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I'm not sure if I am allowed to post this here or reproduce the question here, but I wasn't sure where else to bring it up. I came across the following DS question on Test 4;

If Mary bought some kiwis, bananas, and lemons at the grocery store in proportion of 1 : 4 : 7 accordingly, how many lemons did Mary buy?

1)The total number of fruits Mary bought is 24. 2)Mary bought 8 bananas.

The given answer is D, each is sufficient. But I would like to take issues with (1). I believe is (1) is insufficient because it simply says the total number of fruit Mary bought is 24. While if we could conclude from the question that the only fruit that Mary bought were kiwis, bananas, and lemons, then (1) would definitely be sufficient to answer the question. But the question does not tell us these are the only fruit she purchased. Considering (1) Mary could have bought 2 kiwis, 8 bananas, and 14 lemons, or she could have bought 1 kiwi, 4 bananas, 7 lemons, and 12 other fruit. Without any further information we can not tell which is the case.

Could I get one of the moderators to look at this question and tell me if my train of thought is correct? I'm just wanting to make sure I get my $79 worth

Re: GMAT Club Test Question [#permalink]
08 Sep 2010, 21:01

1) is sufficient. Let K be x, B be 4x and L be 7x from 1) you know 12x=24 therefore there are 14 lemons. ON GMAT you should not assume what is not given in the question, aka there are other fruits.

If you think 2) is sufficient then 1) follows the same logic. Unless you think again there are other fruits, then 2) would be inefficient as well.

But DO NOT think more than what the question did not tell you.

Good luck.

sk818020 wrote:

I'm not sure if I am allowed to post this here or reproduce the question here, but I wasn't sure where else to bring it up. I came across the following DS question on Test 4;

If Mary bought some kiwis, bananas, and lemons at the grocery store in proportion of 1 : 4 : 7 accordingly, how many lemons did Mary buy?

1)The total number of fruits Mary bought is 24. 2)Mary bought 8 bananas.

The given answer is D, each is sufficient. But I would like to take issues with (1). I believe is (1) is insufficient because it simply says the total number of fruit Mary bought is 24. While if we could conclude from the question that the only fruit that Mary bought were kiwis, bananas, and lemons, then (1) would definitely be sufficient to answer the question. But the question does not tell us these are the only fruit she purchased. Considering (1) Mary could have bought 2 kiwis, 8 bananas, and 14 lemons, or she could have bought 1 kiwi, 4 bananas, 7 lemons, and 12 other fruit. Without any further information we can not tell which is the case.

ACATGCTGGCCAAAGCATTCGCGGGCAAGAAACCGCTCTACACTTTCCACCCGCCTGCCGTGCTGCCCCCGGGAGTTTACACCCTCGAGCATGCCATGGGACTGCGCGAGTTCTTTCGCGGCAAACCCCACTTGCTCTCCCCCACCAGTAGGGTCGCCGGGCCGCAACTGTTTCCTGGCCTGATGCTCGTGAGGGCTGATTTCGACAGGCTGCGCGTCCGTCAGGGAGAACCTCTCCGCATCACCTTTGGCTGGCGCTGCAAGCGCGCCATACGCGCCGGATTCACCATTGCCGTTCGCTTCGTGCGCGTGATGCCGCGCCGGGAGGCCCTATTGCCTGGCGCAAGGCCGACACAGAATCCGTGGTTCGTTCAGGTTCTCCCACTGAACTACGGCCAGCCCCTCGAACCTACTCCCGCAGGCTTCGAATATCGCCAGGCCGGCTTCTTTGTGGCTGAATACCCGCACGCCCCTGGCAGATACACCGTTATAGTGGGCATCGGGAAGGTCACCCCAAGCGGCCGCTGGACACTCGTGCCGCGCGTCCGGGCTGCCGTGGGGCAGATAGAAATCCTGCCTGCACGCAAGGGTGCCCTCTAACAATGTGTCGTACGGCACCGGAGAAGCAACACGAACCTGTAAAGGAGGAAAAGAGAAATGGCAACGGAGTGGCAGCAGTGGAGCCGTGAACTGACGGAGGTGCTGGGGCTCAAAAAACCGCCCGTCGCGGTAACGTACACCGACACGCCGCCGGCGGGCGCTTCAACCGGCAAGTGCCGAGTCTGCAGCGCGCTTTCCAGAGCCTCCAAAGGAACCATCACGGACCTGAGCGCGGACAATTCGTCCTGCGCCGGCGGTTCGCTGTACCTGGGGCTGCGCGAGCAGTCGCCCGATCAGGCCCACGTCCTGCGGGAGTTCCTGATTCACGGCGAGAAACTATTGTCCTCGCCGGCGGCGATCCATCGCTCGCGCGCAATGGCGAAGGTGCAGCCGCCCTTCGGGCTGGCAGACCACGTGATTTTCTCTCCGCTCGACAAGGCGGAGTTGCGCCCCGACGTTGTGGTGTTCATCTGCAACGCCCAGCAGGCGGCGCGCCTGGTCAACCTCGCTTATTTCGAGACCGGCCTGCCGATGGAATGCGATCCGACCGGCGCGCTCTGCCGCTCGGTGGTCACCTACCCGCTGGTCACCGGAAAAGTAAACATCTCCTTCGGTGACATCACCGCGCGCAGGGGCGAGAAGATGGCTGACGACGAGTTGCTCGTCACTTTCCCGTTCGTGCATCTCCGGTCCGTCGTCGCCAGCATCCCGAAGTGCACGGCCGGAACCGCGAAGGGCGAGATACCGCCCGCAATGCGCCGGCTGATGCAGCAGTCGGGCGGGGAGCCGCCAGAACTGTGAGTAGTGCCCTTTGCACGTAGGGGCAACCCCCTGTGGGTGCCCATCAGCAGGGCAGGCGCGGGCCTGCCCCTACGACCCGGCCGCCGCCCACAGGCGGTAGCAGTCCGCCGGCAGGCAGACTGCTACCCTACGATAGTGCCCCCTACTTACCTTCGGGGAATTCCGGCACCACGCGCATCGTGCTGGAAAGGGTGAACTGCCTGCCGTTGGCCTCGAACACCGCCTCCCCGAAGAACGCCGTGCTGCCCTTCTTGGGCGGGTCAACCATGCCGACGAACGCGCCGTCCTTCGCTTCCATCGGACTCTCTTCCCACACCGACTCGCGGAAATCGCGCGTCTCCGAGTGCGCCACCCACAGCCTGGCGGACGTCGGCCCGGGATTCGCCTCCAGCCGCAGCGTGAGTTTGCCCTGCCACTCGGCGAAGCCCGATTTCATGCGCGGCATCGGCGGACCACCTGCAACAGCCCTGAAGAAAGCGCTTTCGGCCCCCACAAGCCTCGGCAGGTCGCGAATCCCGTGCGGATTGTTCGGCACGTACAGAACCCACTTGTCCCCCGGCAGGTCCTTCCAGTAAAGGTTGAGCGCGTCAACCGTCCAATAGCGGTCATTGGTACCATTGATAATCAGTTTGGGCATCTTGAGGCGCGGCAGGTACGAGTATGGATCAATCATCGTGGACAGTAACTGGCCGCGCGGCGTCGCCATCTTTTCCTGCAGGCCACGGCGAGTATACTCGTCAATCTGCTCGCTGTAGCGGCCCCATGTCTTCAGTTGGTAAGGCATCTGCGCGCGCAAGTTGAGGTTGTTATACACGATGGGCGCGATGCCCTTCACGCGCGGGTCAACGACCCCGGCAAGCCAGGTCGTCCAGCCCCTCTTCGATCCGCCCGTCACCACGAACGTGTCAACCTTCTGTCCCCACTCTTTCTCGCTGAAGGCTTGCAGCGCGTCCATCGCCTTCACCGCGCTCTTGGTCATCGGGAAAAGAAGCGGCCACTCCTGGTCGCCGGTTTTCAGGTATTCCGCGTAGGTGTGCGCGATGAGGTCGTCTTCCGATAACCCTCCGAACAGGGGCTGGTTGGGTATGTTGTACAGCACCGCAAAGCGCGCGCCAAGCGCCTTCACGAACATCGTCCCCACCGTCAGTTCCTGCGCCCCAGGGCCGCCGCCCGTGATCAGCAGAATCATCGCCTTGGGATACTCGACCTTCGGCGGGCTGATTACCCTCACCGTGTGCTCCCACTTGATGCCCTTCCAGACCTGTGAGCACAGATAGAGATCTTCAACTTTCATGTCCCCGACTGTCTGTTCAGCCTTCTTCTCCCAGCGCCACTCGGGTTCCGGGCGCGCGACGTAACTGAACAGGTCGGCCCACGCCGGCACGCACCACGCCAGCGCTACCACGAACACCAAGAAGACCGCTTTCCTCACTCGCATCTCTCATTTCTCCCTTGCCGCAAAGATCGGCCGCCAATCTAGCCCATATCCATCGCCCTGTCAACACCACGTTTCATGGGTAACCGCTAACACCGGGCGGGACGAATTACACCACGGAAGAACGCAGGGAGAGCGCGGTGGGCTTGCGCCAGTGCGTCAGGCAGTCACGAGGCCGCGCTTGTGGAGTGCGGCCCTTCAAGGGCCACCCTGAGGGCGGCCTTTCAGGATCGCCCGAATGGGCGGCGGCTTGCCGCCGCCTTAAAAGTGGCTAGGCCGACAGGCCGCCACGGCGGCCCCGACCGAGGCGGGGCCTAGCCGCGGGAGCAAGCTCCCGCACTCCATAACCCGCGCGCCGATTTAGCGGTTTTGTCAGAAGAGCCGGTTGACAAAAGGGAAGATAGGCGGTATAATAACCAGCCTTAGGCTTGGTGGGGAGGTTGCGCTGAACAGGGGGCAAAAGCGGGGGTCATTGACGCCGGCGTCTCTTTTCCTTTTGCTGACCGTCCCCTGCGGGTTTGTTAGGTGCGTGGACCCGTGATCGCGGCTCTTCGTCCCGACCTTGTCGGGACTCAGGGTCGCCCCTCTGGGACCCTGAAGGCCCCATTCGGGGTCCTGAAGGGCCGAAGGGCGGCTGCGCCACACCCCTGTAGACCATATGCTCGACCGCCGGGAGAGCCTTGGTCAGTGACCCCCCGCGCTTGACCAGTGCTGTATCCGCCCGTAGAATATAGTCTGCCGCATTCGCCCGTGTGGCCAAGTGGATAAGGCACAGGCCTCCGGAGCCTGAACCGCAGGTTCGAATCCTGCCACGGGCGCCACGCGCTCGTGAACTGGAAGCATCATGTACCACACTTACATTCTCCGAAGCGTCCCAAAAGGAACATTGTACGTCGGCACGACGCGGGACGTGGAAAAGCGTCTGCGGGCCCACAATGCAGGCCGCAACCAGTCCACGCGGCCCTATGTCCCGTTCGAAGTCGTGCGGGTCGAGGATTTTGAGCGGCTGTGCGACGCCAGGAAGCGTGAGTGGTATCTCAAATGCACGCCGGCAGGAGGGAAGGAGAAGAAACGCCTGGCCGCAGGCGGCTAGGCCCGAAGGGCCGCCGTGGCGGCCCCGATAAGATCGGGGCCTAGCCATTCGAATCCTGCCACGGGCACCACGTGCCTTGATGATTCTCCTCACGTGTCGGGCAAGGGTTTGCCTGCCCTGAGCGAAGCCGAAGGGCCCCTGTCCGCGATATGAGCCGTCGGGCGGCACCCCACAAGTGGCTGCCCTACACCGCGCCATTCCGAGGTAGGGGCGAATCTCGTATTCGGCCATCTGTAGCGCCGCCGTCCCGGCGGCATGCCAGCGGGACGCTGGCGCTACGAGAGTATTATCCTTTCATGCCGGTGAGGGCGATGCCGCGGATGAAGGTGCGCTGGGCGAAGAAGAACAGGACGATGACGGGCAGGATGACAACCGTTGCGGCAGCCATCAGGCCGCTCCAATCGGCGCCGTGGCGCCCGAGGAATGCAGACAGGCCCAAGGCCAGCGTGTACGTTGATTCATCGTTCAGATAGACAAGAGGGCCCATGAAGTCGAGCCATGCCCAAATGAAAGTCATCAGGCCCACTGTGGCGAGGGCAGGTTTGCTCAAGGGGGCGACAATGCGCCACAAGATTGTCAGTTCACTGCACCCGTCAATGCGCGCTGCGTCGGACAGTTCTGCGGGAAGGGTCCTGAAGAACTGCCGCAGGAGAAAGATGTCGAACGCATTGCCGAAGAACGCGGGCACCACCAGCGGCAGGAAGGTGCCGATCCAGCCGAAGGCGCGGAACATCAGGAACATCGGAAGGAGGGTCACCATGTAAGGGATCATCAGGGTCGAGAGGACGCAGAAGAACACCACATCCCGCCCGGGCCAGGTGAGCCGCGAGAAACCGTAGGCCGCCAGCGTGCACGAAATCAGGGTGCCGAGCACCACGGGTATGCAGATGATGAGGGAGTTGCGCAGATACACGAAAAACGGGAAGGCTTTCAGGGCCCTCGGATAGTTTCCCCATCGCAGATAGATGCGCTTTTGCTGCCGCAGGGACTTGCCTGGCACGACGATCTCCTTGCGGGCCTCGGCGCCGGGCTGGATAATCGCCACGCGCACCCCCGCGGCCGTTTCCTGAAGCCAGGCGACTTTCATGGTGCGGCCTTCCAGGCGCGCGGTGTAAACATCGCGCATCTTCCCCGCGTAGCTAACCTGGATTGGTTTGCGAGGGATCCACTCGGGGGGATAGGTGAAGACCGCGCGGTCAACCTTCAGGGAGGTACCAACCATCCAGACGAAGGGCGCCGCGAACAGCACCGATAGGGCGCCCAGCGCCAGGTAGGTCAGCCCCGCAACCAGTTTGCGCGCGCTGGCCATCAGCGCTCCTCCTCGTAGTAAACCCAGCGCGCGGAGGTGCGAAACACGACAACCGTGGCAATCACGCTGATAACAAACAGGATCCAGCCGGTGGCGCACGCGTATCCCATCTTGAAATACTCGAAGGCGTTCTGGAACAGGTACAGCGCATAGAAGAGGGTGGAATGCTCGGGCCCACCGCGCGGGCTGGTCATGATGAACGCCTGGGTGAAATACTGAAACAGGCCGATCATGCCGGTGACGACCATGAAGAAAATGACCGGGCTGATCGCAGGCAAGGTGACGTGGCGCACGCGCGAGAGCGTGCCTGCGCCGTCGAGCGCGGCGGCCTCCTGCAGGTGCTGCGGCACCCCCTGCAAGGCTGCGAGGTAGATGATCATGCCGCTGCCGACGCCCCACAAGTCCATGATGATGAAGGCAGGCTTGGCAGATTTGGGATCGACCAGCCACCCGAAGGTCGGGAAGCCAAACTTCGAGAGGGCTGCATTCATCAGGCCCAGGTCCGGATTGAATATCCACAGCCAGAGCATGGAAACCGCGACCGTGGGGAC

Could I get one of the moderators to look at this question and tell me if my train of thought is correct? I'm just wanting to make sure I get my $79 worth

Re: GMAT Club Test Question [#permalink]
08 Sep 2010, 21:11

babyif19 wrote:

ON GMAT you should not assume what is not given in the question, aka there are other fruits.

Exactly. In this question you have to assume that the kiwis, bananas and lemons are the only fruit purchased. This a further assumption than what the question tells us. The questions tell us she bought these kiwis, bananas and lemons, but it doesn't say that these are the only fruits purchased.

My point above is that assuming no further than what the question tells us we cannot say for sure whether 1 is sufficient or not.

This is not an OG question. This is a question from one of the GMAT prep tests. I'm only trying to point out whether the question is worded properly or not.

Re: GMAT Club Test Question [#permalink]
08 Sep 2010, 21:21

To piggyback on the last comment, whether OG question or not, in general, unlike LSAT, you never assume more than what the questions has stated unless you are asking for inference in RC.

OG specifically gave this advice. _________________

"If Mary bought some kiwis, bananas, and lemons ...."

Well, IMHO the above statement is very clear in stating that Mary bought only three types of fruits. The use of word "only" is not needed here. But you have a valid point as the opinion on the use of different wording vary from person to person.

As far as $79 value is concerned, believe me you will gain a lot.

In future you can post problems of club tests in this specific forum. _________________

1.) If they are in the ratio of 1:4:7,then considering the total no of fruits be x,we can have each of them written as 1/12x,4/12x,7/12x.. now,it is given that total no of fruits are 24.. Hence,it can be concluded that she has 2 kiwis,8 bananas and 14 lemons.. Hence A is sufficient..So we strike out options B,C and E..

2.) If Mary bought 8 bananas,then 4/12x=8..So we can find out from this fact that total number of fruits are 24..Thus,lemons are 8..